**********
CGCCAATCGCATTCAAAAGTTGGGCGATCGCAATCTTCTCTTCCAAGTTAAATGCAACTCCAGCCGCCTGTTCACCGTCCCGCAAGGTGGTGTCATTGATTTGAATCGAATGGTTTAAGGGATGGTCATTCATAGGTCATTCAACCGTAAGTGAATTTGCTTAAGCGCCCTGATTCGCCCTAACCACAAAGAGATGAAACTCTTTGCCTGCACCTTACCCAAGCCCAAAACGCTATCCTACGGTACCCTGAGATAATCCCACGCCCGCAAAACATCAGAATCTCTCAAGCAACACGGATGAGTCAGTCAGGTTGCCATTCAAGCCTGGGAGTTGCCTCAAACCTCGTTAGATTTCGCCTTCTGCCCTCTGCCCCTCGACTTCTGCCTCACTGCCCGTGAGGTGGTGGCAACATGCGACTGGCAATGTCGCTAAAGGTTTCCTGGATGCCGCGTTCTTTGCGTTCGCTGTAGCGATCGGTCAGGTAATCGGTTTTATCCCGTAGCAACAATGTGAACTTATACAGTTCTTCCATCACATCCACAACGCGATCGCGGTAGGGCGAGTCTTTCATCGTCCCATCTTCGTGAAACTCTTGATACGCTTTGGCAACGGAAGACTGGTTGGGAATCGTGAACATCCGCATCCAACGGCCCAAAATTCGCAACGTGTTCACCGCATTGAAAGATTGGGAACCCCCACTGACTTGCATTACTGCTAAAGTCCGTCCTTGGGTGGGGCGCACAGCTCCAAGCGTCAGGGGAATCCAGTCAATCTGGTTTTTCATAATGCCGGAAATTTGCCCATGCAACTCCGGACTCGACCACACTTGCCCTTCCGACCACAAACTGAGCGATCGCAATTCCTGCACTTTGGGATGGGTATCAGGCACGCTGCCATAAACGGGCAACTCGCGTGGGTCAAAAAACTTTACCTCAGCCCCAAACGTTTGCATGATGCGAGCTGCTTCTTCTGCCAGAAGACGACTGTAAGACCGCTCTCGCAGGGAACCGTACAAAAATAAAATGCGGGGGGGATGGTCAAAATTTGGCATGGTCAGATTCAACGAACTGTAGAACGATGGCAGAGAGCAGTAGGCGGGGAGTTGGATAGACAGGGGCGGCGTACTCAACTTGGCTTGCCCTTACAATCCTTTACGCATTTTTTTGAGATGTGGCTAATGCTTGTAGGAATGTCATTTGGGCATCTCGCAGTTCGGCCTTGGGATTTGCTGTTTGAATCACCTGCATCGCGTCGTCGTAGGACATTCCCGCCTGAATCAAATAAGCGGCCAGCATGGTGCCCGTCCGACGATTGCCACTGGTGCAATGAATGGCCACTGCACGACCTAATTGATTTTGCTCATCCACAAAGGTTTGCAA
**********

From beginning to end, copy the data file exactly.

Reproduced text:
CGCCAATCGCATTCAAAAGTTGGGCGATCGCAATCTTCTCTTCCAAGTTAAATGCAACTCCAGCCGCCTGTTCACCGTCCCGCAAGGTGGTGTCATTGATTTGAATCGAATGGTTTAAGGGATGGTCATTCATAGGTCATTCAACCGTAAGTGAATTTGCTTAAGCGCCCTGATTCGCCCTAACCACAAAGAGATGAAACTCTTTGCCTGCACCTTACCCAAGCCCAAAACGCTATCCTACGGTACCCTGAGATAATCCCACGCCCGCAAAACATCAGAATCTCTCAAGCAACACGGATGAGTCAGTCAGGTTGCCATTCAAGCCTGGGAGTTGCCTCAAACCTCGTTAGATTTCGCCTTCTGCCCTCTGCCCCTCGACTTCTGCCTCACTGCCCGTGAGGTGGTGGCAACATGCGACTGGCAATGTCGCTAAAGGTTTCCTGGATGCCGCGTTCTTTGCGTTCGCTGTAGCGATCGGTCAGGTAATCGGTTTTATCCCGTAGCAACAATGTGAACTTATACAGTTCTTCCATCACATCCACAACGCGATCGCGGTAGGGCGAGTCTTTCATCGTCCCATCTTCGTGAAACTCTTGATACGCTTTGGCAACGGAAGACTGGTTGGGAATCGTGAACATCCGCATCCAACGGCCCAAAATTCGCAACGTGTTCACCGCATTGAAAGATTGGGAACCCCCACTGACTTGCATTACTGCTAAAGTCCGTCCTTGGGTGGGGCGCACAGCTCCAAGCGTCAGGGGAATCCAGTCAATCTGGTTTTTCATAATGCCGGAAATTTGCCCATGCAACTCCGGACTCGACCACACTTGCCCTTCCGACCACAAACTGAGCGATCGCAATTCCTGCACTTTGGGATGGGTATCAGGCACGCTGCCATAAACGGGCAACTCGCGTGGGTCAAAAAACTTTACCTCAGCCCCAAACGTTTGCATGATGCGAGCTGCTTCTTCTGCCAGAAGACGACTGTAAGACCGCTCTCGCAGGGAACCGTACAAAAATAAAATGCGGGGGGGATGGTCAAAATTTGGCATGGTCAGATTCAACGAACTGTAGAACGATGGCAGAGAGCAGTAGGCGGGGAGTTGGATAGACAGGGGCGGCGTACTCAACTTGGCTTGCCCTTACAATCCTTTACGCATTTTTTTGAGATGTGGCTAATGCTTGTAGGAATGTCATTTGGGCATCTCGCAGTTCGGCCTTGGGATTTGCTGTTTGAATCACCTGCATCGCGTCGTCGTAGGACATTCCCGCCTGAATCAAATAAGCGGCCAGCATGGTGCCCGTCCGACGATTGCCACTGGTGCAATGAATGGCCACTGCACGACCTAATTGATTTTGCTCATCCACAAAGGTTTGCAA